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Ayodele J. Akinyemi, Ganiyu Oboh and Adedayo O. Ademiluyi

chinese Habanero) prevents Fe 2+ -induced lipid peroxidation in brain – in vitro . Food Chem 102 (1): 178–85. Ohkawa H, Ohishi N, Yagi K. (1979). Assay for lipid peroxides in animal tissues by thiobarbituric acid reaction. Anal Biochem 95 : 351–358. Orhan I, Sener B, Choudhary MI, Khalid A. (2004). Acetylcholinesterase and butyrylcholinesterase inhibitory activity of some Turkish medicinal plants. J Ethnopharmacol 91 : 57–60. Romani R, Antognelli C, Baldracchini F, De Santis A, Isani G, Giovannini E. (2003). Increased acetylcholinesterase

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Natalia Wszelaki, Agnieszka Kuciun and Anna Kiss

References R.M. Lane, S.G. Potkin and A. Enz, Targeting acetylcholinesterase and butyrylcholinesterase in dementia, Int. J. Neuropsychopharmacol.   9 (2006) 101-124; DOI: 10.1017/S1461145705005833. R.J. Houghton and M.J. Howes, Natural products and derivatives affecting neurotransmission relevant to Alzheimer's and Parkinson's disease, Neurosignals   14 (2005) 2-22; DOI: 10.1159/000085382. G.L. Ellman, D. Courtney, V. Andres and R.M. Featherstone, A new and rapid colorimetric

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Miroslav Pohanka

-936. Buratti FM, D'Aniello A, Volpe MT, Menequz A, and Testai E. (2005). Malathion bioactivation in the human liver: the contribution of different cytochrome p450 isoforms. Drug Metab Dispos   33 : 295-302. Campanella L, Lelo D, Martini E, and Tomassetti M. (2007). Organophosphorus and carbamete pesticide analysis using an inhibition tyrosinase organic phase enzyme sensor; comparison by butyrylcholinesterase + choline oxidase opee and application to natural waters. Anal Chim Acta   587 : 22-32. Cometa MF, Lorenzini P

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Dominik Szwajgier

. Neurochem., 2005, 92, 749-758. 38. Simmering R., Pforte H, Jacobasch G., Blaut B., The growth of the flavonoid-degrading intestinal bacterium, Eubacterium ramulus, is stimulated by dietary flavonoids in vivo. FEMS Microbiol.Ecol., 2002, 40, 243-248. 39. Szwajgier D., Borowiec K., Phenolic acids from malt are efficient acetylcholinesterase and butyrylcholinesterase inhibitors. J. Inst.Brew., 2012, 118, 40-48. 40. Tong-Un T., Muchimapura S., Phachonpai W., Wattanathorn J., Nasal administration of quercetin liposomes modulate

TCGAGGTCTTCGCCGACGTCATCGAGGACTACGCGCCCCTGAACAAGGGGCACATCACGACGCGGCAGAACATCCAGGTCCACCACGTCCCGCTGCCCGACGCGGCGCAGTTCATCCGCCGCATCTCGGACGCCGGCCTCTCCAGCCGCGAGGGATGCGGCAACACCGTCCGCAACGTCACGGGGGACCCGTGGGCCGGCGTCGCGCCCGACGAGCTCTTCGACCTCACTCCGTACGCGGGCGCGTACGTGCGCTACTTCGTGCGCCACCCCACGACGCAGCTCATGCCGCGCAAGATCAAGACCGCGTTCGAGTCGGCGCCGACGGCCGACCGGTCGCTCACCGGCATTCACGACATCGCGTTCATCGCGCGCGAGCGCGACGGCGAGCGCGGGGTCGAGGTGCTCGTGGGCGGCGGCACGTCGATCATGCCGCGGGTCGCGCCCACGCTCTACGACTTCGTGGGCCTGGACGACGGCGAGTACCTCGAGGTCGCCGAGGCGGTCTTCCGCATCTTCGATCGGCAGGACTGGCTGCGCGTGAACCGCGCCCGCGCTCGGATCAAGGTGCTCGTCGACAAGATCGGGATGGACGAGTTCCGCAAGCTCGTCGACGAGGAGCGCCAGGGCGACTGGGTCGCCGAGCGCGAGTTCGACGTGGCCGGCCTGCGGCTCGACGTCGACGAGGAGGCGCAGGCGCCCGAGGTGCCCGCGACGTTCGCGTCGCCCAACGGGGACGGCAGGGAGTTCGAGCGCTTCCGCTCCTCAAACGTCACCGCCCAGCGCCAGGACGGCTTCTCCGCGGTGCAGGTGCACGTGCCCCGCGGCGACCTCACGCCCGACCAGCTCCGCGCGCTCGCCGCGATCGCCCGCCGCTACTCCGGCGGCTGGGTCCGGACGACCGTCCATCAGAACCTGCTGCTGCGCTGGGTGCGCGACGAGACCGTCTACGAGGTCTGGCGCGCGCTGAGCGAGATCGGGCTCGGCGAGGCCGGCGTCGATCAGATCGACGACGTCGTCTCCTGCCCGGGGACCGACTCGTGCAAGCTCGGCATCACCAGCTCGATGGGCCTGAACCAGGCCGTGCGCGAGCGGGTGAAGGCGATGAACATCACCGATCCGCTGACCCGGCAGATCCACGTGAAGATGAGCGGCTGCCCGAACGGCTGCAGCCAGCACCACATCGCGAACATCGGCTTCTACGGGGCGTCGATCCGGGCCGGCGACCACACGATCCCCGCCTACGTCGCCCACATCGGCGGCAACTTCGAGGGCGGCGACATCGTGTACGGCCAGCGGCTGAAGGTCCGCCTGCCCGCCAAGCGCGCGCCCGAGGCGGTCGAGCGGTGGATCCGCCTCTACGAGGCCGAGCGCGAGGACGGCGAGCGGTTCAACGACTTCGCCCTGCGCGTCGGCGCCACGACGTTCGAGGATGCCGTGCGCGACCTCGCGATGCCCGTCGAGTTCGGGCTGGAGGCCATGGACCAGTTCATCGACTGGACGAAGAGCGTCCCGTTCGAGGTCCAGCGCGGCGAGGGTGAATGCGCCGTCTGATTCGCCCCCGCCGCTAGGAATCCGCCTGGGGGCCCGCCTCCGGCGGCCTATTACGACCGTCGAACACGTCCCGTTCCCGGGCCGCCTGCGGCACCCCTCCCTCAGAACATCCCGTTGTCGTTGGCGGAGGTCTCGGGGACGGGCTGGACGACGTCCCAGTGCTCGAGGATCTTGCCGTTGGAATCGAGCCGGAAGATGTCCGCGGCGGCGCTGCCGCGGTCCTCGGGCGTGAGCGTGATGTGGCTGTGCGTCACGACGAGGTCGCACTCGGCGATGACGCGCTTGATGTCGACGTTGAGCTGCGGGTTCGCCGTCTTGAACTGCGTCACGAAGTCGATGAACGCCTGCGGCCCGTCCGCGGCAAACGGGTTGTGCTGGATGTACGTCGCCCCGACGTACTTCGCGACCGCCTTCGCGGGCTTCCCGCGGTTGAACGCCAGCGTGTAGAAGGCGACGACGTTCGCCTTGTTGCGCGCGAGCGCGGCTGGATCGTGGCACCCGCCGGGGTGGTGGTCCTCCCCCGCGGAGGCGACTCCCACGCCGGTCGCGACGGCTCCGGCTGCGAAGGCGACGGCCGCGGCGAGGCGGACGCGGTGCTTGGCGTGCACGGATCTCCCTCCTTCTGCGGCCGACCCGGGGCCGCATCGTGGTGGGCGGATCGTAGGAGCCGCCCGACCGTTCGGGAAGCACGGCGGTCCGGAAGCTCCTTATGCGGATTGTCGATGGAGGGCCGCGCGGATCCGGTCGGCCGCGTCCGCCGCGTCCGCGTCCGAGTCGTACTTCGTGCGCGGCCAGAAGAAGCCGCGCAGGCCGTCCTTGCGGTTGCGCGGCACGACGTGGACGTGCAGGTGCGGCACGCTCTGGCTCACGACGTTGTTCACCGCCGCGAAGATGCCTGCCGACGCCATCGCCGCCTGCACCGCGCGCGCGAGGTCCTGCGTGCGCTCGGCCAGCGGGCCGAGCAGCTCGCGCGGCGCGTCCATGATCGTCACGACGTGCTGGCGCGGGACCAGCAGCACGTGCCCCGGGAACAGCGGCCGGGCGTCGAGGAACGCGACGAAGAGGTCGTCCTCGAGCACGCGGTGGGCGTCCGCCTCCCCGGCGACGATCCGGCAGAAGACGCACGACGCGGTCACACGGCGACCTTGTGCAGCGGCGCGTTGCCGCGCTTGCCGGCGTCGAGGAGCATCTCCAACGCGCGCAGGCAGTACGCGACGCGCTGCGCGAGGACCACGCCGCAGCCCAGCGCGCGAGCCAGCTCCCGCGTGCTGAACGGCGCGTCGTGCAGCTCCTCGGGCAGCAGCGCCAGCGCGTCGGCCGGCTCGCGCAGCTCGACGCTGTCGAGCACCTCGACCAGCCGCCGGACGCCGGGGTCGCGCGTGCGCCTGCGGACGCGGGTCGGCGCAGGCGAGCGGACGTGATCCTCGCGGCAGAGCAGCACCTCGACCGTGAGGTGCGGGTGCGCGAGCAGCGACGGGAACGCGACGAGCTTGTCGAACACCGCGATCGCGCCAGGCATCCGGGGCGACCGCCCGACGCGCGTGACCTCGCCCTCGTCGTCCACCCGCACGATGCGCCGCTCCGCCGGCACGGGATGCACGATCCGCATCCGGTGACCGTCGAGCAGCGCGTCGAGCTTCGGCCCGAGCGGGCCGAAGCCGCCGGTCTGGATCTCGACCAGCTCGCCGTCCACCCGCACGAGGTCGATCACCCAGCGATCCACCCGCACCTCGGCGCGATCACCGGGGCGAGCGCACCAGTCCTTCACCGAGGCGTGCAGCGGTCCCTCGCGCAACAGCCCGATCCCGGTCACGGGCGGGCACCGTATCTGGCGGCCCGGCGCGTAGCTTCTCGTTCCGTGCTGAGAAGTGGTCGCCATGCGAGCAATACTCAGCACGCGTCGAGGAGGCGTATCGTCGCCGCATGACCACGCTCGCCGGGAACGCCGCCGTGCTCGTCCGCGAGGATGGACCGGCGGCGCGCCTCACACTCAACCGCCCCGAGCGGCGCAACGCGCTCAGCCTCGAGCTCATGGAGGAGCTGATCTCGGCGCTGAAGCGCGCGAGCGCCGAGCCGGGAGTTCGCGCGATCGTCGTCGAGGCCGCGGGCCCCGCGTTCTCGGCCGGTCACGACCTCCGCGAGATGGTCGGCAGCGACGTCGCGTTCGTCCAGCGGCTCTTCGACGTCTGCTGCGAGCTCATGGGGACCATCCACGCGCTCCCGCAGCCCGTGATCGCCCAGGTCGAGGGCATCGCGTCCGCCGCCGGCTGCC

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Anita Bosak, Maja Katalinić and Zrinka Kovarik

References Whittaker VP. How the cholinesterases got their modern names. Chem Biol Interact 2010;187:23-6. Darvesh S, Hopkins DA, Geula C. Neurobiology of butyrylcholinesterase. Nat Rev Neurosci 2003;4:131-8. Alles GA, Hawes RC. Cholinesterases in the blood of man. J Biol Chem 1940;133:375-90. Enzyme Nomenclature, Recommendations of the Nomenclature Committee of the International Union of Biochemistry and Molecular Biology on the Nomenclature and

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Elsa Reiner, Zoran Radić and Vera Simeon-Rudolf

the peripheral anionic site on acetylcholinesterase: Inhibition by substrates and coumarin derivatives. Molec Pharmacol 199139:98-104. Simeon-Rudolf V, Reiner E, Škrinjarić-Špoljar M, Radić B, Lucić A, Primožić I, Tomić S. Quinuclidinium-imidazolium compounds: Synthesis, mode of interaction with acetylcholinesterase and effect upon Soman intoxicated mice. Arch Toxicol 199872:289-95. Simeon-Rudolf V, Kovarik Z, Radić Z, Reiner E. Reversible inhibition of acetylcholinesterase and butyrylcholinesterase by 4

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Slavica Vučinić, Milica Zlatković, Biljana Antonijević, Marijana Ćurčić and Bogdan Bošković

Despite improvements to intensive care management and specific pharmacological treatments (atropine, oxime, diazepam), the mortality associated with organophosphate (OP) poisoning has not substantially decreased. The objective of this examination was to describe the role of fresh frozen plasma (FFP) in acute OP poisoning. After a deliberate ingestion of malathion, a 55-year-old male suffering from miosis, somnolence, bradycardia, muscular fasciculations, rales on auscultation, respiratory insufficiency, as well as from an inhibition of red blood cell acetylcholinesterase (AChE) and plasma butyrylcholinesterase (BuChE), was admitted to hospital. Malathion was confirmed in a concentration of 18.01 mg L-1. Apart from supportive measures (including mechanical ventilation for four days), antidotal treatment with atropine, oxime - pralidoxime methylsulphate (ContrathionR), and diazepam was administered, along with FFP. The potentially beneficial effects of FFP therapy included a prompt increase of BuChE activity (from 926 IU L-1 to 3277 IU L-1; reference range from 7000 IU L-1 to 19000 IU L-1) and a reduction in the malathion concentration, followed by clinical recovery. Due to BuChE replacement, albumin content, and volume restitution, FFP treatment may be used as an alternative approach in patients with acute OP poisoning, especially when oximes are not available.